What about the reach of Facebook and Google, you might rightly ask? To which I would remind you that no less than P&G found that when it cut way back on its digital advertising, there was almost no impact on sales.

6 comments about "TV Is Dying (Still) (Soon) (Maybe)".
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  1. Ed Papazian from Media Dynamics Inc, July 12, 2019 at 8:59 a.m.

    Good one, George. What's really laughable about the anti-TV pitch is its harping on audience fragmentation, ad clutter and ad avoidance---all of which are more characteristic of digital media. Nevertheless, TV does have important issues to deal with, namely finding a way to mitgate its growing ad clutter issues and giving individual brands more of a say in buying time according to their specific needs---the latter being mainly an advertiser problem. Also much needed is an improved audience measurement system which takes into account not only whether a set was on but also that someone was actuallty watching. For example, when Nielsen says that 10 million people "watched" an average commercial minute of "Judge Judy" in reality an average commercial in that show probably reached only 5 million.

  2. George Simpson from George H. Simpson Communications, July 12, 2019 at 9:10 a.m.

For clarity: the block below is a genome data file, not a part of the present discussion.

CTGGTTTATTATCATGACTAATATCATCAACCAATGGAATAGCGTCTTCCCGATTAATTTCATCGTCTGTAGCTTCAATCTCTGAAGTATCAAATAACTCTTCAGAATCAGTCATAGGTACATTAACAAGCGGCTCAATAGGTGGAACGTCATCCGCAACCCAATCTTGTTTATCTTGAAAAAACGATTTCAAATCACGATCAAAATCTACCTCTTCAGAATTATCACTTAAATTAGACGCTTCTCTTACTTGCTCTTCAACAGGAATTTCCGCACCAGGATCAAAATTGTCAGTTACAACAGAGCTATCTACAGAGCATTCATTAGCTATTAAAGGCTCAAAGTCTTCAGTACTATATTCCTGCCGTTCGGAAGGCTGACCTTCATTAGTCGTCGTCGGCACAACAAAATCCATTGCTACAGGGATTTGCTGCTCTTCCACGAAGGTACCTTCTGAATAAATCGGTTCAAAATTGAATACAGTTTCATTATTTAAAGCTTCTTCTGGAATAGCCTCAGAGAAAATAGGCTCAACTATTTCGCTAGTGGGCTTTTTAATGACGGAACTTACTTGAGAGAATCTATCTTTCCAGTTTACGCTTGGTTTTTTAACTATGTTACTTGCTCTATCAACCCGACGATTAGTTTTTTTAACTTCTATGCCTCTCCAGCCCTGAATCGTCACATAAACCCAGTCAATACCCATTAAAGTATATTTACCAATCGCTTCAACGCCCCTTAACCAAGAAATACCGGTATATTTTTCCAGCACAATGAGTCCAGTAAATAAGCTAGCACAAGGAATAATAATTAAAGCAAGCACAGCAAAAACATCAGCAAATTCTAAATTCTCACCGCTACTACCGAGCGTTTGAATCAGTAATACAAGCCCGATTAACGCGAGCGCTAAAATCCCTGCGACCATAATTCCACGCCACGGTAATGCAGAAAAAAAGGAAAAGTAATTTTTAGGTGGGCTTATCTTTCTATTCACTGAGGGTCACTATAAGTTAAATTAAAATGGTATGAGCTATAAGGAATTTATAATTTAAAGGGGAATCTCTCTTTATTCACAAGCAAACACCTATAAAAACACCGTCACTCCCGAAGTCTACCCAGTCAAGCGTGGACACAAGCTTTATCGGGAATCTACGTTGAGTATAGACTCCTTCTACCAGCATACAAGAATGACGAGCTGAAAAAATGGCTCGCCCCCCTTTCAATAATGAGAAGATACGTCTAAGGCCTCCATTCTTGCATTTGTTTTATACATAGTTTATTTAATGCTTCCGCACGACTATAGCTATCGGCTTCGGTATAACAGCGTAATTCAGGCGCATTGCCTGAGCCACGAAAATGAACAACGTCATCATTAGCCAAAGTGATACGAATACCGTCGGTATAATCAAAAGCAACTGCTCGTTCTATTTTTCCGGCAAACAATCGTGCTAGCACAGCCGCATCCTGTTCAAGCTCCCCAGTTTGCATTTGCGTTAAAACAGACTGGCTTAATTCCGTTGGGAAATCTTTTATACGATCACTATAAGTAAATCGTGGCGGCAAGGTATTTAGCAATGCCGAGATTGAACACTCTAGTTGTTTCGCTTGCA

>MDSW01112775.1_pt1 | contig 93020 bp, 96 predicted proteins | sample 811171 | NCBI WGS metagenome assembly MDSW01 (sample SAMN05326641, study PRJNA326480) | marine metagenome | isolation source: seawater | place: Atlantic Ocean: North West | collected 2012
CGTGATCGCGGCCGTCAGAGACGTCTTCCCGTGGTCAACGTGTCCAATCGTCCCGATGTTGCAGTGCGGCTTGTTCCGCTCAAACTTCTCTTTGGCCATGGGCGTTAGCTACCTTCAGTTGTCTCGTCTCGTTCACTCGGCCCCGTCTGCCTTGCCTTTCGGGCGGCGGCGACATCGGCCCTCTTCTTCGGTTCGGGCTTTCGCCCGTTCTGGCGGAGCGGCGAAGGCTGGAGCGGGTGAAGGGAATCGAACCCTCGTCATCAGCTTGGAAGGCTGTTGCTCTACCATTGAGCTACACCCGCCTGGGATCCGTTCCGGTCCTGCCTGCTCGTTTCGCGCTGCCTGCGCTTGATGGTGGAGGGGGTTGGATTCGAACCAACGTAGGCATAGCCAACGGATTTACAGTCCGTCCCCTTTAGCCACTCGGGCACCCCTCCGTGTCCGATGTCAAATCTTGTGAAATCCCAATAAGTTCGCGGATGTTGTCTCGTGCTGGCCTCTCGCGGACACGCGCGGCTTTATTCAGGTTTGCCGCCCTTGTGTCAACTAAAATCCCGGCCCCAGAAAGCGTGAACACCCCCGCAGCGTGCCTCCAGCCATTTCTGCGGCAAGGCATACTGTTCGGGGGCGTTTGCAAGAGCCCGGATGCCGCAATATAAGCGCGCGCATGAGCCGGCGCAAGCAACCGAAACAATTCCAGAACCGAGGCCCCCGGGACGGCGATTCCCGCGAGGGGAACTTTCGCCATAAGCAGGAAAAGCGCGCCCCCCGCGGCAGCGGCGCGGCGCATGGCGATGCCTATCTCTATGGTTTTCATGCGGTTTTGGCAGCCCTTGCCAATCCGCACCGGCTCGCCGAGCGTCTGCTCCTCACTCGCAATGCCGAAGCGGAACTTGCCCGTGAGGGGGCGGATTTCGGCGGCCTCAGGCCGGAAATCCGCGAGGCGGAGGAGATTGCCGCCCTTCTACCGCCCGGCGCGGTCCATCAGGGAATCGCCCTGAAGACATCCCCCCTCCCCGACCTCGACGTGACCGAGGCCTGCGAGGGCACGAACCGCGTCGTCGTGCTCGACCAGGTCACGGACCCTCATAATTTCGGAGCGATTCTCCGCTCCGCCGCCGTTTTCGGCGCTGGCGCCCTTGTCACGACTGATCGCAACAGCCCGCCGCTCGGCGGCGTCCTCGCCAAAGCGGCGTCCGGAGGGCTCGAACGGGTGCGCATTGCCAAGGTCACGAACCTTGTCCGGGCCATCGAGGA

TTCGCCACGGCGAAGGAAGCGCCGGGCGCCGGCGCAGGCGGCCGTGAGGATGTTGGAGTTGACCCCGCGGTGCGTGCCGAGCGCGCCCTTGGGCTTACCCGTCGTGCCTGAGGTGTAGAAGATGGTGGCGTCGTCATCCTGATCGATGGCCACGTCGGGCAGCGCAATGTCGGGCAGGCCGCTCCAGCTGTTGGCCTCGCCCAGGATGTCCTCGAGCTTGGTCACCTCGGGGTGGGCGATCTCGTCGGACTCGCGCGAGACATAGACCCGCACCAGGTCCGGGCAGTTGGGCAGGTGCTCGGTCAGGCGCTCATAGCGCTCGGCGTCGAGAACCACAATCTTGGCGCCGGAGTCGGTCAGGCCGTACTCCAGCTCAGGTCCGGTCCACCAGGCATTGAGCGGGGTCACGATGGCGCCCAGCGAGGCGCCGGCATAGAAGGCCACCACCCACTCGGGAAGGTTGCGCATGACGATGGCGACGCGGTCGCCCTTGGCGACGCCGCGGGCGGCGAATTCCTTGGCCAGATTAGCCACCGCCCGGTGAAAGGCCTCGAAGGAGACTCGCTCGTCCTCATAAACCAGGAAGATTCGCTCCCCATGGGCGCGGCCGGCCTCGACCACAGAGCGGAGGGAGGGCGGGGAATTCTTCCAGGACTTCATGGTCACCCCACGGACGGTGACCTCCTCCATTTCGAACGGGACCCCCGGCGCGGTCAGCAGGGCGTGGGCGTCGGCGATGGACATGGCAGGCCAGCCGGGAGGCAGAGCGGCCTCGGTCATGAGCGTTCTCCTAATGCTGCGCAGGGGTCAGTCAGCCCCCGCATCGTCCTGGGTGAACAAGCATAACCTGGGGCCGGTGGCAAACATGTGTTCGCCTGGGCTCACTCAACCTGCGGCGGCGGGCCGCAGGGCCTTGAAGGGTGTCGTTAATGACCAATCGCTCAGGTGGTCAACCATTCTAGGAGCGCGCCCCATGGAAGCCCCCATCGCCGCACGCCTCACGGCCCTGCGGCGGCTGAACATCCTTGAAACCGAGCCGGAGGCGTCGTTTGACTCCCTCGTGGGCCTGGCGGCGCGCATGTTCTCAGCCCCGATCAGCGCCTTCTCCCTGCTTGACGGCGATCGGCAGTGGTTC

Ed: it is simply unAmerican to to not accept the Judge Judy numbers at face value. I believe it was Hermann Goering who said if you just repeat it over and over, they will start to believe it. If Dave has to find another analogy he will be incredibly upset. Don't be the school yard bully, Ed.

  3. Ed Papazian from Media Dynamics Inc, July 12, 2019 at 9:21 a.m.

    But, George, at least I didn't post my remarks on Twitter---like that other bully.

  4. Douglas Ferguson from College of Charleston, July 12, 2019 at 10:18 a.m.

    Judge Judy is simply wonderful for such advertisers as car insurance, personal injury attorneys, and title loan companies, all eager to tap the median age 60 audience of less educated viewers. She can laugh all the way to the bank and linear TV can build her a statue.

  5. Ed Papazian from Media Dynamics Inc, July 12, 2019 at 10:58 a.m.

    Douglas, I understand that Judge Judy will be retiring soon. That should be the final nail in  "linear TV's "coffin as once she leaves,  her worthless, low brow, oldster fans, who are the only remaining TV commercial viewers, will have no other choice but digital media---the medium where everybody--especially those wonderful millennials---- just loves those interruptive, tracking ads that follow you everywhere and make your pages jump as they are served.

  6. George Simpson from George H. Simpson Communications, July 12, 2019 at 11:09 a.m.

    Hey Doug: According to Nielsen data, 18- to 24-year-olds watch significantly more linear TV than they do digital video, and a much higher percentage of TV ad time versus digital video.

    AND you still have not invited me to The Bennett for drinks.....